Monstera deliciosa in a photo display in the Warden’s Office of what it looked like during the Kennedy administration.
If you were coming to visit someone on Alcatraz, you would have had to walk under this display. The cornucopias with their bountifulness is a bit odd.
The planter box along the road down to the boat was full of Geraniums.
Behind this row and down below are some of the areas we’d been granted access too earlier in the day.
Alcatraz is full of Fuchsia after Fuchsia.
A lone Hydrangea with a few Western sword ferns, Polystichum munitum.
Leathery Polypody Fern, Polypodium scouleri. This is a great native plant.
 Trailing Iceplant, Delosperma cooperi.
Where the Rock meets man.
This was a very tall red Geranium.
 Trailing Iceplant, Delosperma cooperi.
Nasturium have taken over and are growing wild on the island.
Unknown Geranium.
Unknown Geranium.
Back at the dock there is yet another Geranium.
An unknown Fuchsia tree.
Fuchia trying to get off the Rock.
A carpet of Aeonium.
This is a view of the Aeonium carpet as seen from the ferry.

If this did not whet your appetite for a trip to Alcatraz, I don’t know what will! I can’t wait to go back myself and I am so impressed with of all of the amazing work they’ve accomplished with the gardens.

Alcatraz: The Garden Tour, Part One

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If you’ve not yet had the opportunity to visit the Rock, I hope that you gardeners out there will want to see it soon. Its many restored gardens are unlike any others you’ve ever seen and the atmosphere is incredible. Free docent led garden tours are offered at 9:30am on Fridays and Sundays, but you have to be on the first boat out to the island. Purchase tickets in advance online though because they almost always sell out ahead of time.

Visits to the Rock are not always quite this warm and sunny but when they are, it makes the trip even more enjoyable. Don’t forget to pack some extra clothing too because the area can become windy.

The first plants you’ll see while you are still on the boat are the Century Plants, or Agave parryi.

During the garden tour our guide told us these were planted as a barrier by the early military posted on the island.
The trail that grants access to this area of the island is closed during most of the tourist season because of nesting birds. If you’d like to get up close and personal with these gentle giants you’ll have to plan a visit during the fall or winter months. That’s the only time during the year when the trail is open.
Aeonium species and hybrids as well as Jade Plants (Crassula argentea) can be seen all over the island.
This Australian Tea Tree (Melaleuca alternifolia) is most likely the oldest tree on the island. There are also several Dragon Trees (Dracaena draco) that were also planted by members of the military that were stationed here between 1850-1934.)


As you leave the dock and begin to walk up the Rock you are passing through the area with the oldest gardens on the island.

 Australian Tea Tree (Melaleuca alternifolia).
The oldest Fuchsia on the Rock, this specimen is 70 years old.
A Monterey Cypress (Cupressus macrocarpa) near the cellhouse.

One of the advantages of the garden tour is that you are taken off the beaten path to admire all of the hard work volunteers have done over the last decade or so as they’ve improved gardening conditions. An extra added plus is that you get to see this! It’s the official compost area on Alcatraz!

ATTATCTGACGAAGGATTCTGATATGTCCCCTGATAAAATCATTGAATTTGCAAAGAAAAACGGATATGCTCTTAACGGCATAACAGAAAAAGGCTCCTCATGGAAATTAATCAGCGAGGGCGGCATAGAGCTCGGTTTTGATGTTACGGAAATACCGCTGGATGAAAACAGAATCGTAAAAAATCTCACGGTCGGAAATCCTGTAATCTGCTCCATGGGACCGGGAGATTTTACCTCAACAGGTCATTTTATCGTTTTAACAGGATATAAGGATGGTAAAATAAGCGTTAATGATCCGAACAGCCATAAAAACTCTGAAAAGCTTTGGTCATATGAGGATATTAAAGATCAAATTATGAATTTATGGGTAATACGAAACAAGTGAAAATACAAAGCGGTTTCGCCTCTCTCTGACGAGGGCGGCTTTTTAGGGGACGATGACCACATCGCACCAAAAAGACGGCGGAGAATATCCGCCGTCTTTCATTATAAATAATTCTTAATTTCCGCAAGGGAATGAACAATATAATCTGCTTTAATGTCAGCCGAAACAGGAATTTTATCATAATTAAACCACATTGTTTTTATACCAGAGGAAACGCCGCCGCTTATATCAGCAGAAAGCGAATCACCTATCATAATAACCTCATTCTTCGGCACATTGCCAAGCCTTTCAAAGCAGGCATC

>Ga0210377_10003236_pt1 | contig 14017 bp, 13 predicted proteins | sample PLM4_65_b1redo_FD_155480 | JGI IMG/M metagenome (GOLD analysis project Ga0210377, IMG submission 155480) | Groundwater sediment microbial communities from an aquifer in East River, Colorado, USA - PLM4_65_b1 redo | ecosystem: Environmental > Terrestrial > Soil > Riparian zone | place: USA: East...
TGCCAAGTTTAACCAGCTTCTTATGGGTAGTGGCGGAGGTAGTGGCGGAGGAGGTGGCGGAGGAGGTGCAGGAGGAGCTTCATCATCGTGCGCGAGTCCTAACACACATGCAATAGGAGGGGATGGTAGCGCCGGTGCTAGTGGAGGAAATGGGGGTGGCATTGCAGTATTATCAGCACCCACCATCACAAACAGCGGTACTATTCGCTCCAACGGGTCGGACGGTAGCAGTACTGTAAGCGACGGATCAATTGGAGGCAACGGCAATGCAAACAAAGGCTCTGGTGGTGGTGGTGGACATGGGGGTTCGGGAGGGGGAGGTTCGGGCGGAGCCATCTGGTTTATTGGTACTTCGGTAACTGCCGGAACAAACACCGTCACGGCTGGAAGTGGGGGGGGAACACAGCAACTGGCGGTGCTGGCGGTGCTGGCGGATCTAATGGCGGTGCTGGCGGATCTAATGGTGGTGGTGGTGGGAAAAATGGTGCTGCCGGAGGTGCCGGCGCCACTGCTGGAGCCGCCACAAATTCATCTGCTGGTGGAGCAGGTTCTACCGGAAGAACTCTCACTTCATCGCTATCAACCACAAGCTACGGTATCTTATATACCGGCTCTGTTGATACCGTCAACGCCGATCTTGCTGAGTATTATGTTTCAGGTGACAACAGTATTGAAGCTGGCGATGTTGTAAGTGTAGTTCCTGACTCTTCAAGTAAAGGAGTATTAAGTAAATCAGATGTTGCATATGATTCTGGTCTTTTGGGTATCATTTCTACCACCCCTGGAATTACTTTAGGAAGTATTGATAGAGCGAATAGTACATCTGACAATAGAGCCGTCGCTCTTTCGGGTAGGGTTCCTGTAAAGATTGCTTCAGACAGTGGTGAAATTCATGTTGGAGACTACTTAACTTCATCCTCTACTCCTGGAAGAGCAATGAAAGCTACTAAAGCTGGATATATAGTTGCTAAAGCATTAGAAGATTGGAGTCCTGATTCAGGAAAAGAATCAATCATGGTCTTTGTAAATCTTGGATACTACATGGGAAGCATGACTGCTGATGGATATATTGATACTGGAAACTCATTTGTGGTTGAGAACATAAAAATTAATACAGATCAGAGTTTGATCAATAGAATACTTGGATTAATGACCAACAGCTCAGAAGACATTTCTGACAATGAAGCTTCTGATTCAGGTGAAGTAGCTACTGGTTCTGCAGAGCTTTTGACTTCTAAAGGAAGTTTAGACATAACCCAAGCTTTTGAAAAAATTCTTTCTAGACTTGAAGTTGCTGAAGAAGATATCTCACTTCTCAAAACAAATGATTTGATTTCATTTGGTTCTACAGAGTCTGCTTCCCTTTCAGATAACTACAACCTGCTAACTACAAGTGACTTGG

This compost has even won some ribbons at the Marin County Fair! What’s not to love about that right?

With the help of the The Garden Conservancy the program here has truly flourished.

Limited to using historically accurate plant materials what’s wonderful is that after all of the overgrowth was removed from many of the gardens long overshadowed plants and bulbs started to return. With each new discovery we’re all learning more and more about how the island’s occupants once gardened. It is also a testament to the hardiness of many of these plants.

This rose was one of the amazing plants to be rediscovered on the island. Actually, it is probably the most important rediscovery. It is what’s called the Welsh Rose and up until 2003 it was thought extinct. That’s when this specimen was discovered on the island! Since then propagation work has been done and work has continued.

Aeonium arboreum gone wild.

Just above the compost and greenhouse level on the east side of the island are the last rows of gardens that were created around and in between the houses that once stood above the citadel. During my last trip I’d wanted so badly to wander down to them but due to the narrowness of the stairways and the unevenness of the paving they are too unsafe for the general public to walk around so be sure to take a tour! That’s the only way to gain access to these areas.

The plants in these little alcoves are very much the plants of gardeners who wanted to cheer up their isolated little spot in the bay. They were the first gardens of Alcatraz, but certainly not the last.

Just beyond the terraced area is the last portion of the earliest gardens and it is a bit more windswept and wild since it is at the top. Like the area below it, the housing structure has lost its wood to fire of uncertain cause and all that remains is the concrete skeleton.

I was left with some great pictures from the top of the Rock.
Kenilworth Ivy (Cymbalaria muralis) hugging the warm wall.
The spent flower stalks of Century Plants (Agave americana).
Note how the Jade plant (Crassula ovata) has its trunk partially in the shade. This adaptation also allows the plant to remain protected from the wind.
The hummingbirds of Alcatraz.

I should add that many of these areas were maintained by the prisoners of the Federal Penitentiary era but I will say more about that tomorrow.